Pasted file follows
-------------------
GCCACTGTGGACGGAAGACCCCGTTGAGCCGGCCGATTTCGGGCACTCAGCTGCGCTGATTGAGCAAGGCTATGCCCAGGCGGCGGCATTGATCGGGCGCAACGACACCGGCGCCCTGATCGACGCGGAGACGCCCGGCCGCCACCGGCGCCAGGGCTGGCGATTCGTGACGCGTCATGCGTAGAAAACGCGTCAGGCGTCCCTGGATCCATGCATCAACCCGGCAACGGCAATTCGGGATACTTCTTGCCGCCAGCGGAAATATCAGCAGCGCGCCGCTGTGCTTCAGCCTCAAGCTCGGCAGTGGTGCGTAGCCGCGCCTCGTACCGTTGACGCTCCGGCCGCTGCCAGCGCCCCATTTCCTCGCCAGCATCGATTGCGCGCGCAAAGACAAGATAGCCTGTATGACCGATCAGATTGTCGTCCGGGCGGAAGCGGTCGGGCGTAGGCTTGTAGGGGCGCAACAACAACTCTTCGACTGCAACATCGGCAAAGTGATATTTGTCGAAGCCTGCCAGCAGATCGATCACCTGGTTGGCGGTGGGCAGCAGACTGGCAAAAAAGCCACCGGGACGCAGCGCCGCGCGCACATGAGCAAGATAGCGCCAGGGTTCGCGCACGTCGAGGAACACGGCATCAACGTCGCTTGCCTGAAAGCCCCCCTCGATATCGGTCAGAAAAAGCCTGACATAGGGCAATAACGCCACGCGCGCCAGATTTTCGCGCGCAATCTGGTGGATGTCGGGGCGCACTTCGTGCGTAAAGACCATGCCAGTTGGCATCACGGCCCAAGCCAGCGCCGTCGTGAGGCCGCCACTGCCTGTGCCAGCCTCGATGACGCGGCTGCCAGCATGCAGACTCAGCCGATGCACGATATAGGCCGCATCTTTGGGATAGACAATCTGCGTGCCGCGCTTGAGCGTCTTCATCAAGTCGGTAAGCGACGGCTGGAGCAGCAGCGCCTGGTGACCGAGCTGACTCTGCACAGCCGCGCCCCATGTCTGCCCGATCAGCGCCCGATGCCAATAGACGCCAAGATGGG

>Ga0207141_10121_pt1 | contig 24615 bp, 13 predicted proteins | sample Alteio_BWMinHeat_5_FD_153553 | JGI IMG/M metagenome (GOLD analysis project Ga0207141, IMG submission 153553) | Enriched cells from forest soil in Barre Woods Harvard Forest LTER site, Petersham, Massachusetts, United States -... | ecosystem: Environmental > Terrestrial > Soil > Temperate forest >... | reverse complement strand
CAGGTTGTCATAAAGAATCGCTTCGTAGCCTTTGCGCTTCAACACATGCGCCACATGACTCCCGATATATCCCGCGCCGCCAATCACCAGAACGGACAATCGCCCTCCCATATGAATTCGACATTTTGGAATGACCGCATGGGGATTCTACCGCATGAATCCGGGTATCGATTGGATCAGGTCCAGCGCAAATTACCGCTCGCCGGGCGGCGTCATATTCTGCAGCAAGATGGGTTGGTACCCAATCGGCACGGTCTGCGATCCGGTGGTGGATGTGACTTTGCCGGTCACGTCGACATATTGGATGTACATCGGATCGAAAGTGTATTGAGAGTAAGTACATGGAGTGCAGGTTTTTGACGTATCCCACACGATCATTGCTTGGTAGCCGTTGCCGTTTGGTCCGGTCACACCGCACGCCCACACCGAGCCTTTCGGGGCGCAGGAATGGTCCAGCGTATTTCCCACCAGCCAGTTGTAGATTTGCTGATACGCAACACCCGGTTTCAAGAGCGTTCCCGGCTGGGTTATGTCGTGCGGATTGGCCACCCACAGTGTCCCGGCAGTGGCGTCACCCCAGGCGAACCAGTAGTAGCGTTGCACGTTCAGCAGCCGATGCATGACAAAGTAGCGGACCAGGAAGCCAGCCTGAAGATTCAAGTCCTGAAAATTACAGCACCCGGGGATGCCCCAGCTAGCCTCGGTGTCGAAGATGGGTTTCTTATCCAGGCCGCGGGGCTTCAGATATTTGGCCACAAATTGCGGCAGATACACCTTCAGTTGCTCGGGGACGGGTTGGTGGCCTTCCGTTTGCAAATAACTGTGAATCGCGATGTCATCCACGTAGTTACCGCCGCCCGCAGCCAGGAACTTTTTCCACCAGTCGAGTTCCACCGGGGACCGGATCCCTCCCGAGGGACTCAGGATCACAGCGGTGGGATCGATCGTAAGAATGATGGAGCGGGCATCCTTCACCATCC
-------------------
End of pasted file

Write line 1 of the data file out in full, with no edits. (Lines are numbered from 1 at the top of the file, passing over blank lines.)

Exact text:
GCCACTGTGGACGGAAGACCCCGTTGAGCCGGCCGATTTCGGGCACTCAGCTGCGCTGATTGAGCAAGGCTATGCCCAGGCGGCGGCATTGATCGGGCGCAACGACACCGGCGCCCTGATCGACGCGGAGACGCCCGGCCGCCACCGGCGCCAGGGCTGGCGATTCGTGACGCGTCATGCGTAGAAAACGCGTCAGGCGTCCCTGGATCCATGCATCAACCCGGCAACGGCAATTCGGGATACTTCTTGCCGCCAGCGGAAATATCAGCAGCGCGCCGCTGTGCTTCAGCCTCAAGCTCGGCAGTGGTGCGTAGCCGCGCCTCGTACCGTTGACGCTCCGGCCGCTGCCAGCGCCCCATTTCCTCGCCAGCATCGATTGCGCGCGCAAAGACAAGATAGCCTGTATGACCGATCAGATTGTCGTCCGGGCGGAAGCGGTCGGGCGTAGGCTTGTAGGGGCGCAACAACAACTCTTCGACTGCAACATCGGCAAAGTGATATTTGTCGAAGCCTGCCAGCAGATCGATCACCTGGTTGGCGGTGGGCAGCAGACTGGCAAAAAAGCCACCGGGACGCAGCGCCGCGCGCACATGAGCAAGATAGCGCCAGGGTTCGCGCACGTCGAGGAACACGGCATCAACGTCGCTTGCCTGAAAGCCCCCCTCGATATCGGTCAGAAAAAGCCTGACATAGGGCAATAACGCCACGCGCGCCAGATTTTCGCGCGCAATCTGGTGGATGTCGGGGCGCACTTCGTGCGTAAAGACCATGCCAGTTGGCATCACGGCCCAAGCCAGCGCCGTCGTGAGGCCGCCACTGCCTGTGCCAGCCTCGATGACGCGGCTGCCAGCATGCAGACTCAGCCGATGCACGATATAGGCCGCATCTTTGGGATAGACAATCTGCGTGCCGCGCTTGAGCGTCTTCATCAAGTCGGTAAGCGACGGCTGGAGCAGCAGCGCCTGGTGACCGAGCTGACTCTGCACAGCCGCGCCCCATGTCTGCCCGATCAGCGCCCGATGCCAATAGACGCCAAGATGGG